I rolled my eyes and now understood why his shed was filled with stuff, all the way to the ceiling as you can see. He had nintendo games, supernintendo games, and Nintendo 64 games in glass cases along with maybe a couple thousand playstation/xbox games for each system. I asked how much the games were, and he told me “depends on the game.” God damn. Where the hell was I? His business model is to actually eye each customer and play the negotiation game with each person?  I had $300 in my pocket ready to outfit my game room, but he lost me with this gimmicks. I didn’t feel like negotiating him down from $60 he probably wanted for the original Super Mario, down to the $5 you can get it for on ebay. He probably feels people will believe it’s a win-win to get it for $30 after he haggles you to death. He did point me to a nintendo (console only) that was slightly cracked, for $80. I walked out around 2 minutes after.

This was my experience with many of the shops: Gem shops, antique shops, comic book shops, book shops … even used baby strollers were priced at $100. This is absolutely ludicrous.

We left after spending a $4 for parking and $2 for a slushie for the kid.

 

 

 

Foodie Review: Pei Wei (San Antonio, TX)

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The last time I had Pei Wei was around 2 years ago. I had been dining there for a couple years since living in San Antonio, and the quality seemed to have dropped over the course of around 6 months until a final straw was broken after a horrible order when our order was over-sauced and the vegetables were overcooked. You know the sight. This is if you threw in a bunch of food in a wok, and just kept layering on sauce until it reduced to nothing because you were not paying attention, and then threw on some more sauce. It was so bad that night, we stopped going, preferring a local Chinese restaurant closer to my house.

I joined twitter in February. I didn’t really know how to use it, and kind of just search through feeds to see what is going on. One day in April, I saw Pei Wei had posted something to which another person had replied (I think it was something to do with their service). I added my opinion, compacting my experience in 140 characters or less, to which Pei Wei actually tweeted back to me.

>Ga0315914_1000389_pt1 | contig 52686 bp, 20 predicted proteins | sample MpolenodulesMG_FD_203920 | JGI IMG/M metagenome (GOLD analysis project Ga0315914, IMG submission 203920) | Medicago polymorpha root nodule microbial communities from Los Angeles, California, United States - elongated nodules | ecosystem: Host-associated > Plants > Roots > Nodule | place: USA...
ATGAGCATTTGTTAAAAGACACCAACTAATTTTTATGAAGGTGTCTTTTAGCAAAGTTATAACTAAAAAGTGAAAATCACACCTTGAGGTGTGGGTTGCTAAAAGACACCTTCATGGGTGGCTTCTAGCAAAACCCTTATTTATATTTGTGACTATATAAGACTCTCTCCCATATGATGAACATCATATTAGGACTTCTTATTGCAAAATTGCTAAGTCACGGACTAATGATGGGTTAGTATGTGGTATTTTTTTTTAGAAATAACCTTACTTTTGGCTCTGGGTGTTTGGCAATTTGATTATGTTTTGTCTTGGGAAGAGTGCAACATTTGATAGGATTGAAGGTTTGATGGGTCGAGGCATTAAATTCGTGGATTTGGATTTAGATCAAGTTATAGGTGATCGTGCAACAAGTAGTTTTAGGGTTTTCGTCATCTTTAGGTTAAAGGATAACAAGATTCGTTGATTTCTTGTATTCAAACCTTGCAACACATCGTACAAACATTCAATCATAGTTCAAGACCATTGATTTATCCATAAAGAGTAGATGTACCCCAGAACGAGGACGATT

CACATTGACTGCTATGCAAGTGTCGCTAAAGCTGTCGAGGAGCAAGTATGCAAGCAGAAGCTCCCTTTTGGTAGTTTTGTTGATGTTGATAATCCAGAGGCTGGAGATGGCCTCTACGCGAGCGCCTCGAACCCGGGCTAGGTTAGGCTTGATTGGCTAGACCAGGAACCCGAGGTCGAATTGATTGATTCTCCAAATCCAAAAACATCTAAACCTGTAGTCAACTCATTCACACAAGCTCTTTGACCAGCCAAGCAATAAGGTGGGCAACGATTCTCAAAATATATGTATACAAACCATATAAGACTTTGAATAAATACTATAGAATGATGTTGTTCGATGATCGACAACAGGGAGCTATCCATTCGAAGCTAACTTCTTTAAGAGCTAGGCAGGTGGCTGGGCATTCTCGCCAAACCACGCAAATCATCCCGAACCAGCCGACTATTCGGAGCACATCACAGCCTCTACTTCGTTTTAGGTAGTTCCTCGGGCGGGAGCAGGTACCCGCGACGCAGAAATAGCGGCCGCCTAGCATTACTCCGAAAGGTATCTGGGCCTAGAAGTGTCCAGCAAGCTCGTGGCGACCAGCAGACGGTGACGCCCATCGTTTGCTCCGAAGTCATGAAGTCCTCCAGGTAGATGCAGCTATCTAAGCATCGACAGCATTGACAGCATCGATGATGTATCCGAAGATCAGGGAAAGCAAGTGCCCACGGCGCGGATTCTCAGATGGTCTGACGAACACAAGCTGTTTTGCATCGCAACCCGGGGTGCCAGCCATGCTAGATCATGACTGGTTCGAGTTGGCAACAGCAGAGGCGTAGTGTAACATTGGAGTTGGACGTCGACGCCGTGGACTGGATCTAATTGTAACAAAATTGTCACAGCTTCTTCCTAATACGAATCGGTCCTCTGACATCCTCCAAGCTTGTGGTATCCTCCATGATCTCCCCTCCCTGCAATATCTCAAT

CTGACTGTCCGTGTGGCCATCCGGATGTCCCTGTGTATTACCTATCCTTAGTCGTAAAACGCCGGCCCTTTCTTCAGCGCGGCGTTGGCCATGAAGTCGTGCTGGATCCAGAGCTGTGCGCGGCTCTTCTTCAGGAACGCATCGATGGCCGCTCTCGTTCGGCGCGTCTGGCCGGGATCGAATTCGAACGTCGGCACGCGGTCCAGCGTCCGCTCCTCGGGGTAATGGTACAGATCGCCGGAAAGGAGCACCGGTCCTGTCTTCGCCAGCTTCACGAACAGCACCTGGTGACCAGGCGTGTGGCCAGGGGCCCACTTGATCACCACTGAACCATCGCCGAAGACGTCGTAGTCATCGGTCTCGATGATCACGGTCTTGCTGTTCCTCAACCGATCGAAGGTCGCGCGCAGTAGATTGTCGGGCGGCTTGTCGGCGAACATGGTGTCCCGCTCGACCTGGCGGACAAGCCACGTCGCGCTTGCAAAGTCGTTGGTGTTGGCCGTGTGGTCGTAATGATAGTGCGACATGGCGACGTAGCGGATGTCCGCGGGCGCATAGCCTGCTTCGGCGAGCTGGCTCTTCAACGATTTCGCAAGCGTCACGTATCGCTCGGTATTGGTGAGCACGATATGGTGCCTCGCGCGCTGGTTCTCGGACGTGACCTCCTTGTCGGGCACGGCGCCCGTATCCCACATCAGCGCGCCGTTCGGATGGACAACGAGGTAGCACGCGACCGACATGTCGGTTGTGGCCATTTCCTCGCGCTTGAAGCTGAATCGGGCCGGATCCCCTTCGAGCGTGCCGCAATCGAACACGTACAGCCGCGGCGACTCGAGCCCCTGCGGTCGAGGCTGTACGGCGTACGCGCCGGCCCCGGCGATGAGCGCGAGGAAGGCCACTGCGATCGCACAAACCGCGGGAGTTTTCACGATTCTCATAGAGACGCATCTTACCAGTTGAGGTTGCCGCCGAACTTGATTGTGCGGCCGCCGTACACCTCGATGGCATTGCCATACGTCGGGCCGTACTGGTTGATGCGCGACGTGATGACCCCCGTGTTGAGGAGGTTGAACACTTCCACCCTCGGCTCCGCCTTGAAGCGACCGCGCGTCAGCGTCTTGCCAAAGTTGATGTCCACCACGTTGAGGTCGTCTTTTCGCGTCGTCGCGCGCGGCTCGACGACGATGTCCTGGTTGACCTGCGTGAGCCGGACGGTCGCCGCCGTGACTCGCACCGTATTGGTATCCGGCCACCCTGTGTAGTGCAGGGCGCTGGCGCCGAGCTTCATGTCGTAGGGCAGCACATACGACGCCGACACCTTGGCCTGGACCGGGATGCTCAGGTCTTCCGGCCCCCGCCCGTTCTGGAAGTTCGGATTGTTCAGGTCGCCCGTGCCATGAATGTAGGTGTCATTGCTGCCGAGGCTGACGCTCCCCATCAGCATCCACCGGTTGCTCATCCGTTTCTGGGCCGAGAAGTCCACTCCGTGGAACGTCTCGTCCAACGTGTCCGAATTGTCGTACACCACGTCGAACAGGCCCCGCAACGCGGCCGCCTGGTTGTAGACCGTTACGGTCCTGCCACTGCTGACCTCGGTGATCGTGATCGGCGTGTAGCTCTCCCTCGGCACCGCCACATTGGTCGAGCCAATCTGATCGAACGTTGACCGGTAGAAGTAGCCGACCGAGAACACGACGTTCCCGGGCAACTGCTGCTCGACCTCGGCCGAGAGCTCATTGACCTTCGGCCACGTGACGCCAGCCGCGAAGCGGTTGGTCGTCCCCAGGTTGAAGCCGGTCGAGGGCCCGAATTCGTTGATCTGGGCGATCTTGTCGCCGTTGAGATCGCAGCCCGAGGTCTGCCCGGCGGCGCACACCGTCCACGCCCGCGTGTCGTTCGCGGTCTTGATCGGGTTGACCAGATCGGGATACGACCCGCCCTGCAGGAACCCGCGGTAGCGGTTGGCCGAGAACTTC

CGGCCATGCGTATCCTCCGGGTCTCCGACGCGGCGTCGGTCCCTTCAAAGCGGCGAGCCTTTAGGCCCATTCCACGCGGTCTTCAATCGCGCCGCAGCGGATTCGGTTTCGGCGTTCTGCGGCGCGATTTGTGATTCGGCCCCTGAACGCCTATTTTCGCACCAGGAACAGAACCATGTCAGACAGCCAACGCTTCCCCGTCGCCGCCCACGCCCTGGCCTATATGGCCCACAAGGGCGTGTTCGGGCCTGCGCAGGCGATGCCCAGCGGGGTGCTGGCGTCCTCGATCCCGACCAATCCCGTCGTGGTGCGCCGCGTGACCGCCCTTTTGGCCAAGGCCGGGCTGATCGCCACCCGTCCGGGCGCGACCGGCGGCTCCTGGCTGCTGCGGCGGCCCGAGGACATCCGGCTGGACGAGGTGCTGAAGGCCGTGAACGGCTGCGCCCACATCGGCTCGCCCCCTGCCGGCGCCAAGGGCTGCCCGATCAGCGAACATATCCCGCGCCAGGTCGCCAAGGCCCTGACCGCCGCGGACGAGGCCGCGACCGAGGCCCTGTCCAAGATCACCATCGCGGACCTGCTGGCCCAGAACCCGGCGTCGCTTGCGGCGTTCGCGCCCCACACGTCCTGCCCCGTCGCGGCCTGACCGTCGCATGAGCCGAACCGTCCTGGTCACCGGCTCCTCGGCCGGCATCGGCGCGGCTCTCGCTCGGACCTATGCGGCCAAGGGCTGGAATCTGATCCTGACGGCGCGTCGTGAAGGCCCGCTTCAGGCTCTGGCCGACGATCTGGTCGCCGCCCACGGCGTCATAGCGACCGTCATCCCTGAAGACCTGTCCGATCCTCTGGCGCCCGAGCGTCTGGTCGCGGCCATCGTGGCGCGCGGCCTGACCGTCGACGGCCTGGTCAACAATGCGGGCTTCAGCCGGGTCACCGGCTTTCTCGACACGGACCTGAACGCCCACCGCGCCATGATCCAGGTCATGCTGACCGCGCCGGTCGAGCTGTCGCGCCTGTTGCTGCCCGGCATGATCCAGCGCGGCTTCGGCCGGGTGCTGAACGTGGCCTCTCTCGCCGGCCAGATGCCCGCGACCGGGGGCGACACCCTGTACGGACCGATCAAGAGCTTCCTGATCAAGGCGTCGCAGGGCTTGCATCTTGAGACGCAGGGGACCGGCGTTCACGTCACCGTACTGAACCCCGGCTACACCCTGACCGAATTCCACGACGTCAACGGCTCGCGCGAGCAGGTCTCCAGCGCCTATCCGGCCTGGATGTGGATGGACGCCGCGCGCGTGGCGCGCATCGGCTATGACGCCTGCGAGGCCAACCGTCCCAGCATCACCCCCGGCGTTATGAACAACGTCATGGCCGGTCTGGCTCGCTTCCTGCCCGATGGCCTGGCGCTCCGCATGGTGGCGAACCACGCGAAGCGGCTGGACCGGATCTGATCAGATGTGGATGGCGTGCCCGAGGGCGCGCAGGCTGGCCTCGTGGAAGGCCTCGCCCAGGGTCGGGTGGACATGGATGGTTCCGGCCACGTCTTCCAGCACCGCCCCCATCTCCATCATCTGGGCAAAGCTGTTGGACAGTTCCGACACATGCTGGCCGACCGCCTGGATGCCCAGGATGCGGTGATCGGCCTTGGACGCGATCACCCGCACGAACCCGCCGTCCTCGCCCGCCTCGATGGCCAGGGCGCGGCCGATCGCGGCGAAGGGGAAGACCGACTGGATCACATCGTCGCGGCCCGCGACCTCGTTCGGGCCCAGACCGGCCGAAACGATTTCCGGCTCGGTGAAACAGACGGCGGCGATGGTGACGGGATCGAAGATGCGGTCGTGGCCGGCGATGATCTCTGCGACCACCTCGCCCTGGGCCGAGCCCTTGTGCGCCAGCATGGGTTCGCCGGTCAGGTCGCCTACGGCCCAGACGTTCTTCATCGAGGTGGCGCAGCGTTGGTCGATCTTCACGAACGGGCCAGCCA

After exchanging some contact information, they asked me to explain my exact issues to which I said forget about it, it was long ago and I was lost as a customer. My time is too valuable to explain a tweet.

It didn’t matter.

In the mail around a week later, I received the $30 in gift cards to try out Pei Wei again, which was pretty cool. We decided to order a family meal this past week, and I wanted to share the results.

Screen Shot 2016-06-01 at 7.00.37 PM.pngWe ordered the Kung Pao Chicken, Mongolian Steak, and the Korean Spicey Chicken. IMG_4683.jpegKung Pao ChickenIMG_2711.jpegMongolian Beef

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So how was it? It was pretty tasty. The sauces were just about right this time, and I was especially surprised by the new Korean dish (limited time offer). It had just enough of a little kick to it. The vegetables all in all were not overcooked. Blended on one plate, each of the dishes complimented each other, and unlike the last time I went, I ate all the food off my plate.

Pei Wei just won me back as a customer.

With around 200 locations in the US, you can find Pei Wei in many cities. As a fun fact, I learned that Pei Wei is a fast casual offshoot of P.F. Changs, a restaurant I enjoy eating at.

For the price (total a little under $30) it was a decent value for 3 dishes and exactly comparable to the Chinese restaurant we have been ordering takeout the last couple years at. The service was fast, being ready for pickup in around 20 minutes.